“Currently, we just do not see the demand of those vehicles for repairs and have not felt the need as of yet,” says Jake Keaton (Keaton’s Collision Center; Barboursville, WV). “Until we have a demand in this area that represents a need, there’s no reason to install EV charging stations on our property. We do not work on very many EVs, but we know that may change in the future. When we see more vehicles in our area that would facilitate a need with a higher return on investment, we’ll reconsider whether it makes sense for our business.”
Greg Cline (Greg Cline Automotive; Winfield, WV) shares that viewpoint: “At this time, we just don’t see the volume that would facilitate the need for this investment. Not saying we are not keeping an eye on it, but currently we are able to refer the few EVs we see to shops in Ohio or Virginia that do have the volume and have made the investment.”
Cline indicates that he will reconsider installing such systems “as technology advances and consumers adopt this new path forward in our area, though I am not sure we would make them available for public use; however, if there was a void or market need we could fill and a clear path for a ROI, we would absolutely take a more aggressive look into this for our facility and consumers.”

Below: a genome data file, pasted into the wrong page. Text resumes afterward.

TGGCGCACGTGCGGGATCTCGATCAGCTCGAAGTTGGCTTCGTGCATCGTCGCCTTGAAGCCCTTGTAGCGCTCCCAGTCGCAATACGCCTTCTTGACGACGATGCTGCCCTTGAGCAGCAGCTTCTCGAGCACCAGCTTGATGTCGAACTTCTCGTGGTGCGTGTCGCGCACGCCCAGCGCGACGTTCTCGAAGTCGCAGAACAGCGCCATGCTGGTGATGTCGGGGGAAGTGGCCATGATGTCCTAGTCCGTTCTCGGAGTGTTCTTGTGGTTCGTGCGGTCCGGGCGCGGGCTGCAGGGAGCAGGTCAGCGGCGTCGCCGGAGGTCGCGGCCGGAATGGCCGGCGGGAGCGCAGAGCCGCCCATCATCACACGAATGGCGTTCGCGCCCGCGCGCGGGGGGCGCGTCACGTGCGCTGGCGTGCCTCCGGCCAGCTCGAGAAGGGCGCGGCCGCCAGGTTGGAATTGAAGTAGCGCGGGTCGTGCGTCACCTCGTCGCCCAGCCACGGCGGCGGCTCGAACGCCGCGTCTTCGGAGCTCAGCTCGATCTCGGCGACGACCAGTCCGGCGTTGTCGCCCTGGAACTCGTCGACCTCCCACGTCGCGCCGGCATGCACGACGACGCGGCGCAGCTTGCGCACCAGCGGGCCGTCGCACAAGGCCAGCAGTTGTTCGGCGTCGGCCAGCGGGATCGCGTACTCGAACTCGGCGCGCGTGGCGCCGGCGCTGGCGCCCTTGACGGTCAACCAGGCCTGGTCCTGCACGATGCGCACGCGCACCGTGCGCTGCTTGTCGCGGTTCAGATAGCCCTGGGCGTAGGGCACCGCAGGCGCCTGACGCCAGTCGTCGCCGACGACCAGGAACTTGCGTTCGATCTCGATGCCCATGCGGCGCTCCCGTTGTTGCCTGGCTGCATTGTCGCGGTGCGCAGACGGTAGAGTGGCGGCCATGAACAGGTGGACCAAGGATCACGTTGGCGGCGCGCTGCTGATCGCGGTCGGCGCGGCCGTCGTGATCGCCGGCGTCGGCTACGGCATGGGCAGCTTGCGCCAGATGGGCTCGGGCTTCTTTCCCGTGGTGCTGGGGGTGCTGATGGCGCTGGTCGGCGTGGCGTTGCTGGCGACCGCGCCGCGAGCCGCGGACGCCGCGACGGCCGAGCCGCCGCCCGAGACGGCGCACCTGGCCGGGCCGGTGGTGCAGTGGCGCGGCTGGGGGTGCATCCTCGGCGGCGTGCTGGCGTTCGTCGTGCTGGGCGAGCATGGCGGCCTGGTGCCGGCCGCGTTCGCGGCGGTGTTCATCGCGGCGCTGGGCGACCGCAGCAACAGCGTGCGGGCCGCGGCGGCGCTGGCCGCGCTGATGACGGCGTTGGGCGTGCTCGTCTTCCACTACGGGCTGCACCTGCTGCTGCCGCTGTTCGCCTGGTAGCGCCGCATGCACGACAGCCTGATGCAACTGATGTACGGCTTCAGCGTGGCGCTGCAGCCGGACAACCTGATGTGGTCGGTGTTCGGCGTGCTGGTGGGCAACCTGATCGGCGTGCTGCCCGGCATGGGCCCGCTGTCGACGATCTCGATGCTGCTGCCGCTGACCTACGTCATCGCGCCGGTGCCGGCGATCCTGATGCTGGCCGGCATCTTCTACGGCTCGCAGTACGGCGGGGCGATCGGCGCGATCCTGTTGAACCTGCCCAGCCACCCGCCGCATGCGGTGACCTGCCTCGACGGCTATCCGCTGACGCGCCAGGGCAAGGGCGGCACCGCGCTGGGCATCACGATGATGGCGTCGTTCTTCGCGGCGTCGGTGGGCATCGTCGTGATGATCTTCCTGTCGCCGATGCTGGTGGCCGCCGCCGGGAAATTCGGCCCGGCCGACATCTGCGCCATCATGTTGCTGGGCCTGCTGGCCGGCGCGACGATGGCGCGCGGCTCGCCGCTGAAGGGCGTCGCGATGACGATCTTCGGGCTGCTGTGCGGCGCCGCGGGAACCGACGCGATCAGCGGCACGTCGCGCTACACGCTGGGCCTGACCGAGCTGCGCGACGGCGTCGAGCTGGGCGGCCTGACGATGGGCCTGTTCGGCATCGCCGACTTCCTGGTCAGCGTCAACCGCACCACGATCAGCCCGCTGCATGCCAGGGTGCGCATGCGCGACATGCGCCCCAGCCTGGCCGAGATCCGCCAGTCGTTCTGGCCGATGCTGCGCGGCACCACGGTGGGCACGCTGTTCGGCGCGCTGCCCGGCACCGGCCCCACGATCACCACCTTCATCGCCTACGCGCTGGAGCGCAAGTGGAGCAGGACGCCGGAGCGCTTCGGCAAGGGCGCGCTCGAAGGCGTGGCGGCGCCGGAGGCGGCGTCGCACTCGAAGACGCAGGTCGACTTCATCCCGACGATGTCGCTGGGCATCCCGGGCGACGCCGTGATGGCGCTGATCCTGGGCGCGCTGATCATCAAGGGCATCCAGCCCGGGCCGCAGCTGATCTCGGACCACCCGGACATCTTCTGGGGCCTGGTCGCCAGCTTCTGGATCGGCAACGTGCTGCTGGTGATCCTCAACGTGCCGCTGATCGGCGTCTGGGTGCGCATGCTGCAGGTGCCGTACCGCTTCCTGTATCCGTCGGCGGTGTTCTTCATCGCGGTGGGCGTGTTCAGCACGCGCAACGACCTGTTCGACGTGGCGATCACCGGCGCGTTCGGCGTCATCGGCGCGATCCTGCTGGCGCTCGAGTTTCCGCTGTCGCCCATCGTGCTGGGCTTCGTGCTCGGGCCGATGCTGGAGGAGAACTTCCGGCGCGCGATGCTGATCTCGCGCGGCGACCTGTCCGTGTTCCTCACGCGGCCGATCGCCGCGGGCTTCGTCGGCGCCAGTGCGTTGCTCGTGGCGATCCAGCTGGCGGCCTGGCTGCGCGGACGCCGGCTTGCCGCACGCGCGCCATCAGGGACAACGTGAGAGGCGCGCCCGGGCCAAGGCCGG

While Richie Bosacco (Apple Valley Collision; Martinsburg, WV) concurs that there’s not much demand in his market, he has begun doing the research to determine what would be needed to “bring that ability to our facility. We have been looking into our options for the shop infrastructure, but we are concerned with the emergency containment areas that are needed as well as the charging capability. Also, we have to consider what direction all the manufactures will go with standardization for EVs – there’s just a lot still to consider before pulling the trigger.”
But until demand increases, he just cannot fathom making such a costly investment. “It’s just not a demand for our market, and until it reaches a point in which we can obtain a reasonable ROI, it just does not make sense at this point for us. We have facilities close by that we can recommend until demand increases.”
Clearly, investing in EV charging stations offer a lot of opportunities and still-present challenges, but does one outweigh the other? We’d love to hear what you think! Feel free to share your opinion with firstname.lastname@example.org.
Want more? Check out the October 2023 issue of Hammer & Dolly!